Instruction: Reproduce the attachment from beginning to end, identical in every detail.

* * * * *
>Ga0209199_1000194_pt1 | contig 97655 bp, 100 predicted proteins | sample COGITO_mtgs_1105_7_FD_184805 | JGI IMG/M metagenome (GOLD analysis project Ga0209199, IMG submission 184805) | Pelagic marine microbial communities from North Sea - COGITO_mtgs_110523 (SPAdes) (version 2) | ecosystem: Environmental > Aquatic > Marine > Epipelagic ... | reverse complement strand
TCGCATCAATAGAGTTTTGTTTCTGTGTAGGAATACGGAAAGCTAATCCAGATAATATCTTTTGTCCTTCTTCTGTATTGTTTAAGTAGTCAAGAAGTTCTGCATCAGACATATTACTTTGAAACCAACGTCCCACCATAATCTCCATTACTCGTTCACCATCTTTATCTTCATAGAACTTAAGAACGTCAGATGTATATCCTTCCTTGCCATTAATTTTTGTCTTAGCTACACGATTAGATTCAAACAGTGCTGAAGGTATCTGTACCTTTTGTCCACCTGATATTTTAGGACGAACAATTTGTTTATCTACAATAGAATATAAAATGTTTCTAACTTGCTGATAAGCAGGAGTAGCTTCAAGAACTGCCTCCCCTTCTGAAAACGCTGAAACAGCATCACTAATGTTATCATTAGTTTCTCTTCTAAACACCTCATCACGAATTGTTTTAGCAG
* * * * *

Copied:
>Ga0209199_1000194_pt1 | contig 97655 bp, 100 predicted proteins | sample COGITO_mtgs_1105_7_FD_184805 | JGI IMG/M metagenome (GOLD analysis project Ga0209199, IMG submission 184805) | Pelagic marine microbial communities from North Sea - COGITO_mtgs_110523 (SPAdes) (version 2) | ecosystem: Environmental > Aquatic > Marine > Epipelagic ... | reverse complement strand
TCGCATCAATAGAGTTTTGTTTCTGTGTAGGAATACGGAAAGCTAATCCAGATAATATCTTTTGTCCTTCTTCTGTATTGTTTAAGTAGTCAAGAAGTTCTGCATCAGACATATTACTTTGAAACCAACGTCCCACCATAATCTCCATTACTCGTTCACCATCTTTATCTTCATAGAACTTAAGAACGTCAGATGTATATCCTTCCTTGCCATTAATTTTTGTCTTAGCTACACGATTAGATTCAAACAGTGCTGAAGGTATCTGTACCTTTTGTCCACCTGATATTTTAGGACGAACAATTTGTTTATCTACAATAGAATATAAAATGTTTCTAACTTGCTGATAAGCAGGAGTAGCTTCAAGAACTGCCTCCCCTTCTGAAAACGCTGAAACAGCATCACTAATGTTATCATTAGTTTCTCTTCTAAACACCTCATCACGAATTGTTTTAGCAG